Dramatic Horizons Of Significance

  • Category: Book Reports
  • Words: 757
  • Grade: 100
Dramatic Horizons of Significance

Before turning to Stoppard's play, however, I'd like to linger for a few moments on those plays we have read in Liberal Studies: some Greek tragedies, Aristophanes's Clouds, and Shakespeare's Tempest and, most importantly, Hamlet. These all contain elements that seem to be lacking in Stoppard's play--and our initial confusion, if there is any, may stem in large part from our sense that we're missing something that we are used to.
Traditional drama presents human actions in a social context. The action characteristically moves from a normal situation which is upset, through a series of conflicts as the characters seek to cope with this upset, towards a final conclusion in which something is resolved and a normality (even if a transformed one), is restored. In the plays we have read the conflict may be deeply ironic and the ending tragic (as in, say, Oedipus the King) or it may be robustly funny (as in, say, The Clouds) or more fantastic (as in, say, The Tempest) but there is an overall logic to the action, and the plot has a discernible shape: a beginning, middle, and end. By the conclusion of the play, in other words, through the actions of the participants, something has been dealt with, resolved.
In these plays, furthermore, there is a discernible and consistent logic in the actions of the characters. As viewers, we are invited into their world, introduced to its logic, and follow the unfolding of the conflict according to the rules laid down by the play itself. The style of the play may be very formal (e.g., in verse), or it may be colloquially vulgar slapstick, or it may be theatrical fantasy, but throughout there is a logic which the playwright does not violate, and we thus know where we stand in relation to the depicted fiction and to the people in it.
I stress this point because our familiarity with traditional and many conventional plays depends upon a consistency in the logic of the represented fiction. If the logic and dialogue are very close to everyday life, we call the style naturalistic, or slice of life, or kitchen-sink drama; if the style is full of magic or non-natural events, we call the style fantasy. Both styles are equally effective (although many of us have our preferences), but we usually demand from them consistency--so that the world of the represented fiction (which is never an exact duplicate of real life, for even the most naturalistic sounding dialogue must be artistically compressed for dramatic purposes) has a comprehensible logic and consistency upon which we can rely.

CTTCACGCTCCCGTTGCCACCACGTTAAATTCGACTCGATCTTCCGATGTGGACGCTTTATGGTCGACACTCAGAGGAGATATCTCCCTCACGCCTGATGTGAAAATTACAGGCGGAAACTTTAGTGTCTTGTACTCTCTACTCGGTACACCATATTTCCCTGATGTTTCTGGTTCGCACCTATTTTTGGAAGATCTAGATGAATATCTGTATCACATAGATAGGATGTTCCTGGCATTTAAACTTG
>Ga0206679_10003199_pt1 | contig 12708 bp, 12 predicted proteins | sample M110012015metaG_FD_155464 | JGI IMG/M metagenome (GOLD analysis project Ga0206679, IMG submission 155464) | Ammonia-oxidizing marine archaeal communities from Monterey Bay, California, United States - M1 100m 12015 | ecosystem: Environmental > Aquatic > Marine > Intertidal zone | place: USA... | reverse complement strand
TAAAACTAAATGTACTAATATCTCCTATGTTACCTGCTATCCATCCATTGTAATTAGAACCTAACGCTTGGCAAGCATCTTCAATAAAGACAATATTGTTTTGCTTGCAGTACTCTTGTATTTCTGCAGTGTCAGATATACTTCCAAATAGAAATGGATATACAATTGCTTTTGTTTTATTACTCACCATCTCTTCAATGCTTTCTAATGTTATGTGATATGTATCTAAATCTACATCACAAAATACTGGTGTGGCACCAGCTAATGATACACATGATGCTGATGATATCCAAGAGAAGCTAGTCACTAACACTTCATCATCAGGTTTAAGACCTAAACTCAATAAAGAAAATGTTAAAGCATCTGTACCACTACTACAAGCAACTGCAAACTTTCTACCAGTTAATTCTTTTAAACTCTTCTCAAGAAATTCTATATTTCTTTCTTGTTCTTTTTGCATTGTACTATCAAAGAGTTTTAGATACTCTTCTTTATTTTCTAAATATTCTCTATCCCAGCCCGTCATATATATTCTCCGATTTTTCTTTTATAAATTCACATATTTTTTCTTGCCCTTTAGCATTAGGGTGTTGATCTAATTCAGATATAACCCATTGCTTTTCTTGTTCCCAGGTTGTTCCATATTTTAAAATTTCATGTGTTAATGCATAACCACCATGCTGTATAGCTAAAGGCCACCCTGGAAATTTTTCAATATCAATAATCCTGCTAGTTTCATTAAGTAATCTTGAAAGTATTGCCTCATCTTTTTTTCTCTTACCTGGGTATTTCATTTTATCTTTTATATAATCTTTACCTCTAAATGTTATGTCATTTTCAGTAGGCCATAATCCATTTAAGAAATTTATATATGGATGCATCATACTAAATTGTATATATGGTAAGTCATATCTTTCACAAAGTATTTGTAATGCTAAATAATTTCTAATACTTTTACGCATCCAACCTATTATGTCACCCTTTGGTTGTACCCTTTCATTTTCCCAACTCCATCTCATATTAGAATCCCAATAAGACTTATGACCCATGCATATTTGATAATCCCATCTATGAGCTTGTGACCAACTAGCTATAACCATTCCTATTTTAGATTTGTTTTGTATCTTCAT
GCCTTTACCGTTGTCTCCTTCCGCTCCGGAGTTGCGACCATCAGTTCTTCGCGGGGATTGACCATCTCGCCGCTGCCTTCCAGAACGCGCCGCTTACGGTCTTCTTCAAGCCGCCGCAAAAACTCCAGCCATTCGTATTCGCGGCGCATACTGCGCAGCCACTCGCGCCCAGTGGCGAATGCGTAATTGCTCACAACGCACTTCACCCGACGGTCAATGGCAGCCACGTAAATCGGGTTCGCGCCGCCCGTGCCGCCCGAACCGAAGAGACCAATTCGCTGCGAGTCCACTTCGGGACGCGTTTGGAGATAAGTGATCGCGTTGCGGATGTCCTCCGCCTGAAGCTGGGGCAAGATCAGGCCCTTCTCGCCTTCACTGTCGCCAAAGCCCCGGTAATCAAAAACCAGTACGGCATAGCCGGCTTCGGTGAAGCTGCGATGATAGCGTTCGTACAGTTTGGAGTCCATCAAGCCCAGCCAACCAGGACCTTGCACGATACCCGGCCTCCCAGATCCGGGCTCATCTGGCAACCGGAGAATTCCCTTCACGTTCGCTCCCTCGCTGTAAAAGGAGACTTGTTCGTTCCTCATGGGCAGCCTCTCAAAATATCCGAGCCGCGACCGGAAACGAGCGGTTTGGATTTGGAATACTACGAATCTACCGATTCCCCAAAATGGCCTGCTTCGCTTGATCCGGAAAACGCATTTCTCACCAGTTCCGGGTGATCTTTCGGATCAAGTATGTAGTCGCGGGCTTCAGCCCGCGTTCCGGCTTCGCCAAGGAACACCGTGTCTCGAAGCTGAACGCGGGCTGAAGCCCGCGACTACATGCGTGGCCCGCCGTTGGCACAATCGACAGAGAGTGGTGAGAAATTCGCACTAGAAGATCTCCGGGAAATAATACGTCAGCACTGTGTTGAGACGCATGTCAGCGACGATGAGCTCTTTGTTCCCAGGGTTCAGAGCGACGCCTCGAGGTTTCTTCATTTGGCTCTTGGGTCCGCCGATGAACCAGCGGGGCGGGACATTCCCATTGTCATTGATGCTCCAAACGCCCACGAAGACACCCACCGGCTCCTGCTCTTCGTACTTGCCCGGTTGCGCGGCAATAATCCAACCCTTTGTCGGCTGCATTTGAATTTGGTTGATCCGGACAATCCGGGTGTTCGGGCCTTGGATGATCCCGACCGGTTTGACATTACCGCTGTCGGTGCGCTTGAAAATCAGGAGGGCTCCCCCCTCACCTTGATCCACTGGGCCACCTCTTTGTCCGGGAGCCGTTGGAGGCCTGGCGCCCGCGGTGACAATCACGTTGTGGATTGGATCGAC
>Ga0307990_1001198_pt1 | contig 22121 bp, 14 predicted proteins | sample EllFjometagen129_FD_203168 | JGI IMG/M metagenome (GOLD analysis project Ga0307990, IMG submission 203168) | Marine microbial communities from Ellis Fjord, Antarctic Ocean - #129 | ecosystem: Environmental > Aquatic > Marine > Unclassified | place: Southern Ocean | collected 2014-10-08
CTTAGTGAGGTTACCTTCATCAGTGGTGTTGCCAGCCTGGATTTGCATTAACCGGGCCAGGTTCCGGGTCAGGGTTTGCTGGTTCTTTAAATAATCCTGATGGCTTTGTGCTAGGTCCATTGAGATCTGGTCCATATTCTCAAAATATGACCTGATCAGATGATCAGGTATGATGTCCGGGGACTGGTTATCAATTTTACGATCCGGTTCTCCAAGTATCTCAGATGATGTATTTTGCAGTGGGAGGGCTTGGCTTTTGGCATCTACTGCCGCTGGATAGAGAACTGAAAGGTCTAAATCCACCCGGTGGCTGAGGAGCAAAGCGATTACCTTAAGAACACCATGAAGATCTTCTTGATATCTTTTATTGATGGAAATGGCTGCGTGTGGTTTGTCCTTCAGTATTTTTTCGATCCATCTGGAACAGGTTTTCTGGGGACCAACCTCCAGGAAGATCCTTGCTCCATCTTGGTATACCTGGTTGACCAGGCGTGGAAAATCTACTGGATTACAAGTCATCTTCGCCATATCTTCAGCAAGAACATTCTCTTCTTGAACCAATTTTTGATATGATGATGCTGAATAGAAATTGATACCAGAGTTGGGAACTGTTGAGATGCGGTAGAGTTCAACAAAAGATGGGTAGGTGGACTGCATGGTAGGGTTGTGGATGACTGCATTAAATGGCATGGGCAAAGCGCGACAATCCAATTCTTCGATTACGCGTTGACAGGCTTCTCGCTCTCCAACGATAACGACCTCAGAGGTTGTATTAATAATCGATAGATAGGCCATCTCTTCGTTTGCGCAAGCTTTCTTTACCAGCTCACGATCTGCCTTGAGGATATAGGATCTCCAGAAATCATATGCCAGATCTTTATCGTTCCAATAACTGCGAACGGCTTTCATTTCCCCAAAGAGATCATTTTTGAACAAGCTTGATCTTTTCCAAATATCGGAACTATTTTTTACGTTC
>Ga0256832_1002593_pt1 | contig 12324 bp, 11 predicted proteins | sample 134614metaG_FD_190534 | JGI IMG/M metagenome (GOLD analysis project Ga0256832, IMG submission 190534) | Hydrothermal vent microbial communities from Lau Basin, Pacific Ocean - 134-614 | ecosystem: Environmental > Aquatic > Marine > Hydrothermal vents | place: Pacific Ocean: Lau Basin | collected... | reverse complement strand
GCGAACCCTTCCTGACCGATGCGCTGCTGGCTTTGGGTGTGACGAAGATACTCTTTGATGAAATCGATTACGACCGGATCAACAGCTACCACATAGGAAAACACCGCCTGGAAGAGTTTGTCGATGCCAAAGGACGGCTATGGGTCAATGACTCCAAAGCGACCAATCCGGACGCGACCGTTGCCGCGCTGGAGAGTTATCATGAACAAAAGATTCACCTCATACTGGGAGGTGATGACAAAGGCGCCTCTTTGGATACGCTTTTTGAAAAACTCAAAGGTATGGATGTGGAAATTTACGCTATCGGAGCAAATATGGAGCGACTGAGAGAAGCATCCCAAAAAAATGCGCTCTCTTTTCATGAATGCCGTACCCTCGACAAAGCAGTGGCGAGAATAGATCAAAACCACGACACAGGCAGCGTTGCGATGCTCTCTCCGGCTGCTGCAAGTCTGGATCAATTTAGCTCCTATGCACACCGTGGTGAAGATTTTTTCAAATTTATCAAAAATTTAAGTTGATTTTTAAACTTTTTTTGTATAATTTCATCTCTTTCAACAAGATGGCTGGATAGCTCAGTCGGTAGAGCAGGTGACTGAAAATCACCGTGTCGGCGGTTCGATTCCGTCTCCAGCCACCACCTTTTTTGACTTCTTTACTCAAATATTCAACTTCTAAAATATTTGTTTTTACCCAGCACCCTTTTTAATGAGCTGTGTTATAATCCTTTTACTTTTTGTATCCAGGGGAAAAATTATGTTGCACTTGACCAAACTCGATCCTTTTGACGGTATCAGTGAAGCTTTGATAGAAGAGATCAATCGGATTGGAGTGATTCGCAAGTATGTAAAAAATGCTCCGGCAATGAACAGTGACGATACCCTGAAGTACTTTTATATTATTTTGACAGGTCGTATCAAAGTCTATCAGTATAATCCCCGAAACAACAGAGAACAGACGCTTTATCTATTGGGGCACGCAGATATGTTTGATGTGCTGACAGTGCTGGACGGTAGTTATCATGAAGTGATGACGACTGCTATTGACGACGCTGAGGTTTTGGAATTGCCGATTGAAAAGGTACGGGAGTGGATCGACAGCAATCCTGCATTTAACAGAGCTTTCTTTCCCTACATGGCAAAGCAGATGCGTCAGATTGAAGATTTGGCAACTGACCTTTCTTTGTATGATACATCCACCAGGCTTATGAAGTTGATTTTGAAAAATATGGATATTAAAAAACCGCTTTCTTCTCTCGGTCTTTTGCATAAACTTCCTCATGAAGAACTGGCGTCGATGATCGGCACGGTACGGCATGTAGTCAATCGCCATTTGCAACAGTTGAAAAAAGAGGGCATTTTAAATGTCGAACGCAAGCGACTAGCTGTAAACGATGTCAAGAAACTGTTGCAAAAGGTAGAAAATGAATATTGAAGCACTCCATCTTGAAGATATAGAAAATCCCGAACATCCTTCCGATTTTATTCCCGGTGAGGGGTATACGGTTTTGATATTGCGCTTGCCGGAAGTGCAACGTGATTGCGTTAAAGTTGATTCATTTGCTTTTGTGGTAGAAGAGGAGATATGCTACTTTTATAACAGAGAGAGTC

In the context of the works we read last week (Taylor's Malaise of Modernity), we can say that these traditional plays establish a "horizon of significance," a world ordered by certain normative understandings which, even if they are not ours, enable us to understand what is going on as a coherent and accessible vision. The horizon of significance comes to us through what the characters believe and how the story establishes for us a sense of moral meaning.
With Stoppard's play at first we seem to be in quite a different world. A common reaction to a script like that of Rosencrantz and Guildenstern Are Dead is confusion. Where are we? What are the rules of this world we are in? How am I supposed to understand exactly what is going on and why, when I'm not sure at any particular moment about what's going on, what sort of reality I'm dealing with, and why characters are behaving the way they are. Too much of this seems either incomprehensible or just a silly game, the point of which escapes me. So what's going on? Where is the horizon of significance that I'm used to confronting?
This is the basic question I wish initially to address. And I want to approach it by repeating a common observation made about this play, that it is very derivative (i.e., it relies very heavily for its style and content on other works). Often the term derivative is understood pejoratively--a derivative work is inferior, not fully original. That may be true here, but I'd like to reserve judgment on that question. I do want, however, to consider three major art works upon which Stoppard clearly draws: the first is the great classic play from The Theatre of the Absurd, Samuel Beckett's Waiting for Godot, the second is T. S. Eliot's "The Love Song of J. Alfred Prufrock," and the third, and most obvious, is Shakespeare's Hamlet.

ad 4
Copyright 2011 EssayTrader.net All Rights Reserved